On The Phonologization of Partially Contrastive Phones /t/ and /tʃ/ in American English via Two Experiments

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The Ohio State University

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This thesis explores the phenomenon of /t/ affrication before /ɹ/ in American English. Over the past several decades, linguists have observed that [t] has become more often pronounced as [tʃ] when preceding /ɹ/ in general English speech, in such words as ‘tree’ [tʃɹi] and ‘truck’ [tʃɹʌk]. This change was likely spurred by coarticulation, a phonetic phenomenon where a sound unit is affected by the physical characteristics of a nearby sound. In this case, the further-back-in-the mouth /ɹ/ triggers the /t/ to be produced further back in the mouth. This is an example of retraction, a type of coarticulation. Because a retracted /t/ becomes more like the affricate /tʃ/, it may also be termed “affrication”. We tested the hypothesis that this phenomenon has been phonologization using two experiments. In the perception experiment, we investigated how /t/ before /ɹ/ is perceived and categorized as a function of the phonetic factors speaking rate, word location in a sentence, syllable count, and vowel. Next, we conducted a corpus study to analyze the change over time of the phenomenon of /t/ affrication before /ɹ/ in Columbus speakers and observed speaking rate’s effects on this affrication. The effects of the phonetic factors were used as a metric to discern whether the affrication phenomenon has undergone phonologization. The results of the perception experiment fail to provide clear evidence for or against the phonologization conclusion, with results pointing in both directions, although, evidence may be leaning against phonologization. The results of the corpus study indicate that the phonologization conclusion should be rejected. However, no consensus was found, and, as such, the phonologization question is still open to investigation.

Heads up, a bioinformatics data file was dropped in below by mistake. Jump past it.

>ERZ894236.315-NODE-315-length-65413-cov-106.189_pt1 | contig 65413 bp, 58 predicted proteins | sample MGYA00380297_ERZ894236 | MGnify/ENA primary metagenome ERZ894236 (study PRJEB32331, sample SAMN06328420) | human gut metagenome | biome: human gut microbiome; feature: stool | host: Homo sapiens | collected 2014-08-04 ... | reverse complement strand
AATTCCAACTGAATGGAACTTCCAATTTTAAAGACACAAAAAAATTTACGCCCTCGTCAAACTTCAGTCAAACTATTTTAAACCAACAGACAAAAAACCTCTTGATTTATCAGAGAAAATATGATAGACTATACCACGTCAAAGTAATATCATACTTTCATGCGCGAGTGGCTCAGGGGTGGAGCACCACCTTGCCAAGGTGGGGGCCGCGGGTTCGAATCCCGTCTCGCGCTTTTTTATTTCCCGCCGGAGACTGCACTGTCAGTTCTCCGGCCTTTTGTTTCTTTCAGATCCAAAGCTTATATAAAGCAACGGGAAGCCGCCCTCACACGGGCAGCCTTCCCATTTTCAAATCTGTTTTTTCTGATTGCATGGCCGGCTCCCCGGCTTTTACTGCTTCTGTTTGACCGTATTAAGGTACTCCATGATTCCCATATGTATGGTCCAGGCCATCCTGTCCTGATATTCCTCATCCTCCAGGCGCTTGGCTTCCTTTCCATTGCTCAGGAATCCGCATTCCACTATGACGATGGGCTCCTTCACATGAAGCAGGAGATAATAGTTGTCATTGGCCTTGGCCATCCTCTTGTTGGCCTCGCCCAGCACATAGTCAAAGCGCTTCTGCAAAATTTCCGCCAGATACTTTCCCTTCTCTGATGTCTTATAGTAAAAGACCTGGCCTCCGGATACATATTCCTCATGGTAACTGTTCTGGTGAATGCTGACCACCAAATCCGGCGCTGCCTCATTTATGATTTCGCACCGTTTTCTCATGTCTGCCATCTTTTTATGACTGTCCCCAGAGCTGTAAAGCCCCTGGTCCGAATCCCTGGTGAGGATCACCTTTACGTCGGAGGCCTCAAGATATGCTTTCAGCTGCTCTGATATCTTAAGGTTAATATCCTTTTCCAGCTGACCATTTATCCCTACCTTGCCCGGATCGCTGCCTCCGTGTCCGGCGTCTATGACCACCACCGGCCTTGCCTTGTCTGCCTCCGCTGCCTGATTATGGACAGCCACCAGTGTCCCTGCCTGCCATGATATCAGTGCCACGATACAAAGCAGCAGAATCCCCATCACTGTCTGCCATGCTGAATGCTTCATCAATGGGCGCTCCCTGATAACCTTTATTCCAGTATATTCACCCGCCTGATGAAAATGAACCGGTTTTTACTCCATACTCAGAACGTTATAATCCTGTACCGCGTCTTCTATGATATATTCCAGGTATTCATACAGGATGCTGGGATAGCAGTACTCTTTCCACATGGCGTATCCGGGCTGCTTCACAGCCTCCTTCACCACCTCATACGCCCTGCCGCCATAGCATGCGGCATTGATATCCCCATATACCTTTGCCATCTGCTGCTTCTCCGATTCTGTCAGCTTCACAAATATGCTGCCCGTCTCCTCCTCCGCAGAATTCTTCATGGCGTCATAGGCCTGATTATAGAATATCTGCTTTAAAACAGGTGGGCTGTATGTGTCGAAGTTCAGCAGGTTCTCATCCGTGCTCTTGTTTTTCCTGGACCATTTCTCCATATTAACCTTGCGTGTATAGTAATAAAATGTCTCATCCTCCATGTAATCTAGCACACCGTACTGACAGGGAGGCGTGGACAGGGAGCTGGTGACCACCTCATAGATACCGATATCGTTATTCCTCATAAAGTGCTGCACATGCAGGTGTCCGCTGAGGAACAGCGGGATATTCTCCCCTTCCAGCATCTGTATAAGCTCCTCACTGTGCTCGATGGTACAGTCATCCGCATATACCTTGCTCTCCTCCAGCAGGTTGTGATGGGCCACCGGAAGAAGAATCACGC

phonologization, speech perception, affrication, sound change, phonology, phonetics